Have You Been Cleaning Your Camera Sensor Wrong All This Time?

Cleaning your camera sensor is a crucial part of being a photographer and it isn't as scary or as expensive as you may think. Learn about these various tools and techniques before your next shoot.

It doesn't matter what you shoot with, or how careful you are when changing your lenses, your camera will eventually collect dust on its sensor. This can lead to undesirable blemishes on your photographs which will inevitably need to be taken out in post-production. While the clone and spot removal tool may be able to save the day quite often, I guarantee there will come a time when an unfortunate piece of visible sensor dust just can't be convincingly edited out.

Before that major headache happens, I highly recommend you take a look at the latest video by Michael Andrew who explains his thorough workflow for keeping his cameras dust free. What I like about this particular video is how Andrew goes into great detail giving the negatives and positives of the many different ways to clean your sensor as well as highlighting a few common techniques which could actually be doing your camera harm. He even shows a few handy gadgets such as the Carson magnifying loupe which can really help you to identify the problem areas on your sensor. If you're completely new to the concept of sensor dust the video also shows you how to take a test shot so you can see for yourself how your camera is fairing up.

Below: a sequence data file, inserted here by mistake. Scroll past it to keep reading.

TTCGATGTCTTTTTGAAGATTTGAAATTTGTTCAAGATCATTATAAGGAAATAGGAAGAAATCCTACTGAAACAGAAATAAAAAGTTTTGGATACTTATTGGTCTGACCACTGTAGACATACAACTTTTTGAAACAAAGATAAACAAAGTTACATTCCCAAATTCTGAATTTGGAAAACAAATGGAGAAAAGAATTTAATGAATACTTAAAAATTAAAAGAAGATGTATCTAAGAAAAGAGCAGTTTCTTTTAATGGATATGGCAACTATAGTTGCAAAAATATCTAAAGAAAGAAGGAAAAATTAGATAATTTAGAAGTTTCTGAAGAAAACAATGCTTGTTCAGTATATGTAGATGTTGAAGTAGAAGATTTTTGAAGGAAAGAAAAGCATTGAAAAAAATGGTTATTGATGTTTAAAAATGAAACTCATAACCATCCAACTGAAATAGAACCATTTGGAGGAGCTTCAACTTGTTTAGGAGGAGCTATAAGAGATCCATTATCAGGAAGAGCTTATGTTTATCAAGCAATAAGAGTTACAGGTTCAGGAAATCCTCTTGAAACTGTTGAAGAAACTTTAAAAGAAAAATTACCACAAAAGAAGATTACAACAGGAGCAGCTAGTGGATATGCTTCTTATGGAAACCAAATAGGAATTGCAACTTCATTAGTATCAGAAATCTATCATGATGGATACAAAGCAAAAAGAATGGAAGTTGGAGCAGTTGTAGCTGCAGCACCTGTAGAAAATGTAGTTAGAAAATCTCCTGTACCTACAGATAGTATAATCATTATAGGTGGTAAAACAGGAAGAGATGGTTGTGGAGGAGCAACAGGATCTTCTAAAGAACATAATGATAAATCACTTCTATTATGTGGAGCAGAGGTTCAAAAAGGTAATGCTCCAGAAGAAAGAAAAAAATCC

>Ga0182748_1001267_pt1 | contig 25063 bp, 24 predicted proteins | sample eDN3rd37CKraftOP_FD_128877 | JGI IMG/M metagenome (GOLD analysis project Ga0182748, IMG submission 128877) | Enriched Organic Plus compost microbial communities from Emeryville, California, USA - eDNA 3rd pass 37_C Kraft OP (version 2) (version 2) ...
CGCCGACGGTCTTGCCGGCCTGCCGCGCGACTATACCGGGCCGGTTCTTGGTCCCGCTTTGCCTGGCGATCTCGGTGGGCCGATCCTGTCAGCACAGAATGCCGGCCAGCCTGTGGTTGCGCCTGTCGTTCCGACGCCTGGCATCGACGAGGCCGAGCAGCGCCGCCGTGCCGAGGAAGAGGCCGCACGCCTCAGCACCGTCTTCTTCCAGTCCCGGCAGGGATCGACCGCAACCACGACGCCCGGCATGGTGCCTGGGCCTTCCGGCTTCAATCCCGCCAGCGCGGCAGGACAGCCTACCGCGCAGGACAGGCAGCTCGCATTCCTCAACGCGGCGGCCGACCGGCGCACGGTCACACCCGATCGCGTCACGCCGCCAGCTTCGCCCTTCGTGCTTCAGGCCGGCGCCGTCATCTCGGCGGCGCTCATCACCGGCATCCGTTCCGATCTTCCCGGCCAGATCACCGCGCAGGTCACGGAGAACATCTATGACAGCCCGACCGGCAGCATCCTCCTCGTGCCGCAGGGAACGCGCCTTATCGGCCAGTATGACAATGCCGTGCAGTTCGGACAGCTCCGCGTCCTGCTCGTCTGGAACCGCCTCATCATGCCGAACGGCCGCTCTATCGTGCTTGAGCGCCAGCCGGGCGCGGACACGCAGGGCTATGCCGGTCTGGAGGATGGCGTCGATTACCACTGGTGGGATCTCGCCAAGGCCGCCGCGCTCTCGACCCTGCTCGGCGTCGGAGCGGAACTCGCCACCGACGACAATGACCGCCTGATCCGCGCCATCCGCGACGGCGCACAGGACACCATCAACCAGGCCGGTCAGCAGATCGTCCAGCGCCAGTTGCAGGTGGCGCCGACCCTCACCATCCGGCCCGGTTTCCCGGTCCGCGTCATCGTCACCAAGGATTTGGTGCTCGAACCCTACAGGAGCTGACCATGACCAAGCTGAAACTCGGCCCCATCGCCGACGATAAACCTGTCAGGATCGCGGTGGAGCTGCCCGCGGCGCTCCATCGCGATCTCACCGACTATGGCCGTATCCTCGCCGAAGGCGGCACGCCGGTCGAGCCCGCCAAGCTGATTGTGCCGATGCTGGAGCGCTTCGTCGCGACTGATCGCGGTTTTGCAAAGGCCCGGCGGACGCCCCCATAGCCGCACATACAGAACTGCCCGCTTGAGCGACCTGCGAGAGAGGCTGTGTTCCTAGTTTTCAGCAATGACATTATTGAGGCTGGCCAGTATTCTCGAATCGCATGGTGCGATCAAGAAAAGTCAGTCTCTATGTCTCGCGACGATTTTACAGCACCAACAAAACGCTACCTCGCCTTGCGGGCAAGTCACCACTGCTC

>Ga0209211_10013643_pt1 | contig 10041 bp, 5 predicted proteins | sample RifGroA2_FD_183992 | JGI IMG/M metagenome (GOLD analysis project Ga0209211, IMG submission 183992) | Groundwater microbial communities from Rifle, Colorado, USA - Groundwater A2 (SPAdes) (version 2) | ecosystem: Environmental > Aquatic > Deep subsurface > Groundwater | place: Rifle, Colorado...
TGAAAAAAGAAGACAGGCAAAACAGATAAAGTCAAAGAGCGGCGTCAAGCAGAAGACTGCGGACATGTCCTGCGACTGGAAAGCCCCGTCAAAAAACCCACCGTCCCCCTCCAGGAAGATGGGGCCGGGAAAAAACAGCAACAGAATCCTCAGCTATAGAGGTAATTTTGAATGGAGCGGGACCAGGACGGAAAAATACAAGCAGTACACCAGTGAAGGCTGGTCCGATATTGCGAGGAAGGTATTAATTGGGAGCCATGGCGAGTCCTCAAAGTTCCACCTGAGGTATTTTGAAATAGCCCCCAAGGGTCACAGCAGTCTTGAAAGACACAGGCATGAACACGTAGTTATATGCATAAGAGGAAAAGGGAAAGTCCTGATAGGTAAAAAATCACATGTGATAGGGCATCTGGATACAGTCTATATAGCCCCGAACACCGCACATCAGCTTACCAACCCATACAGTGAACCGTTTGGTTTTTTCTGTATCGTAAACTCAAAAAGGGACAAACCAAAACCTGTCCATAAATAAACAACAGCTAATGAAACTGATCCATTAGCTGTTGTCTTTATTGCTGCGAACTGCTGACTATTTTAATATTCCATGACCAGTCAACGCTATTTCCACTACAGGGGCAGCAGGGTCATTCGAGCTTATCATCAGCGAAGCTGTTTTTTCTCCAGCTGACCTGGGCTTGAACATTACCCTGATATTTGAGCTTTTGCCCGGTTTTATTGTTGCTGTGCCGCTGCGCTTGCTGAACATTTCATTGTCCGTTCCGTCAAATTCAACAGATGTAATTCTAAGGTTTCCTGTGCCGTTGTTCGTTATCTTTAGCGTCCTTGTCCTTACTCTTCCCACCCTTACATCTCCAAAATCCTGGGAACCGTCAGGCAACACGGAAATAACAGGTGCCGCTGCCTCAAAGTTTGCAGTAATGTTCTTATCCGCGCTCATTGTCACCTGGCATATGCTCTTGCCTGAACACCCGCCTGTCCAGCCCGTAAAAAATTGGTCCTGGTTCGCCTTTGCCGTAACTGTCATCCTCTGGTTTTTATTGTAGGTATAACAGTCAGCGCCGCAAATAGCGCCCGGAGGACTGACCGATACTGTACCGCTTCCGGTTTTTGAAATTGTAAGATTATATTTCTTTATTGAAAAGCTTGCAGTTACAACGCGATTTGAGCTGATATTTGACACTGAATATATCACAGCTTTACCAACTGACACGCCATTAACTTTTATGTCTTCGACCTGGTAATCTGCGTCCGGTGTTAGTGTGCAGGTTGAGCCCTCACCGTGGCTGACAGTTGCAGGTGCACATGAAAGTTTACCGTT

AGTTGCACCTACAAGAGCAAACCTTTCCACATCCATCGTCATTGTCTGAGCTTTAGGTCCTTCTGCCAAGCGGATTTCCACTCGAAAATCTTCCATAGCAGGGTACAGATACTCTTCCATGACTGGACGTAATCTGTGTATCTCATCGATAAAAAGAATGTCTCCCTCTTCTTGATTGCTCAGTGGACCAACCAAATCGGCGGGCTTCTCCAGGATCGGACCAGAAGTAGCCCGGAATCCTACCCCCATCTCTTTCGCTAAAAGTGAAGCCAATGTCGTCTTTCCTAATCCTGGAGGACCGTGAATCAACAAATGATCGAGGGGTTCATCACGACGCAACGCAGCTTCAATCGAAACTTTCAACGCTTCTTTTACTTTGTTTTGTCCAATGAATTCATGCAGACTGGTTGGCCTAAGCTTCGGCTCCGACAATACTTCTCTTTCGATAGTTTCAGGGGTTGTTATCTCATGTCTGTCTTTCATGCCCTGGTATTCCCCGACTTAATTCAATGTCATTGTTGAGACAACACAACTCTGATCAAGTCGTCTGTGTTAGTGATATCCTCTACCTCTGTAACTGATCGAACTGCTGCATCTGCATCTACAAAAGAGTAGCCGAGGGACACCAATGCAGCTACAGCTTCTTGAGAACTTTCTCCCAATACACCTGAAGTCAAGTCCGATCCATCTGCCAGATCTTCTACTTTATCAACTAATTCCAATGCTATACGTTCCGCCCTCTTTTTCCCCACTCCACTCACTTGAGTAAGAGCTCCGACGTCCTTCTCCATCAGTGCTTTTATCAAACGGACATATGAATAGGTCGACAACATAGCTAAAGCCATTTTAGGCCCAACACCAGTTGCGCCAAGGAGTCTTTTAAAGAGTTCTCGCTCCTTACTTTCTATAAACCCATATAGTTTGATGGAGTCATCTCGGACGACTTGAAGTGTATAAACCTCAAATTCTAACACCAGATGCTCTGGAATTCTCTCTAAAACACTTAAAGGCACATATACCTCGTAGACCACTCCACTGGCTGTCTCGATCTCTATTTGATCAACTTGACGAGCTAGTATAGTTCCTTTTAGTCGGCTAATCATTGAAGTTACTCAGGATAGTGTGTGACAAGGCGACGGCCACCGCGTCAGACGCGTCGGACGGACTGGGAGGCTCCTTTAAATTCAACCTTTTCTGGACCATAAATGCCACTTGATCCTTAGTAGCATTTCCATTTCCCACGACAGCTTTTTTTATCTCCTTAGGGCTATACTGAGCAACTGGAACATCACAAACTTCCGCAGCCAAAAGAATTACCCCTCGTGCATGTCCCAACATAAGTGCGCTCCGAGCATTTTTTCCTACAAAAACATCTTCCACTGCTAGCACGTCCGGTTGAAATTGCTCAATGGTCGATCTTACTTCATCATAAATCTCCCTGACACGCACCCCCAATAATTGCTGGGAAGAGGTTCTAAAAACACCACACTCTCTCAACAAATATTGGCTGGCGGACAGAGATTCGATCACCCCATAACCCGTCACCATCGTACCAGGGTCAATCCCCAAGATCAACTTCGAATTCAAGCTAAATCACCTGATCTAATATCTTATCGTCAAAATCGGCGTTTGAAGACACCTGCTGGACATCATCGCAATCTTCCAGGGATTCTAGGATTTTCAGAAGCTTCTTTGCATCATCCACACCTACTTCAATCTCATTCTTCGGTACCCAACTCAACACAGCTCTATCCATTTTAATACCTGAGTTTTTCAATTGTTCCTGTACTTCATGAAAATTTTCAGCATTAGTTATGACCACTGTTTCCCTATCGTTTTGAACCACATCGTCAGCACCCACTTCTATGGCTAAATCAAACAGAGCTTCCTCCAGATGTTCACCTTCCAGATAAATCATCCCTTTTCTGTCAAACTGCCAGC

A little bit of investment in time and money will help you to avoid future headaches when it comes to producing the best images you possibly can for you and your clients. If cleaning your sensor isn't already in your workflow I would seriously consider making it one of your New Year's resolutions.

Lead image by Pixel2013 via Pixabay.

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30 Comments

Spy Black's picture

Strange, I've never had issue with compressed air, been using them for years. I blow some gas initially and then proceed to blow my sensor or lenses. Haven't had any of the issues he's saying. Although I'll get smearing when I clean with wet cleaners, it's just a matter of using two or three swabs before you're good. I do like his cleaner suggestions and I'll be looking into those products.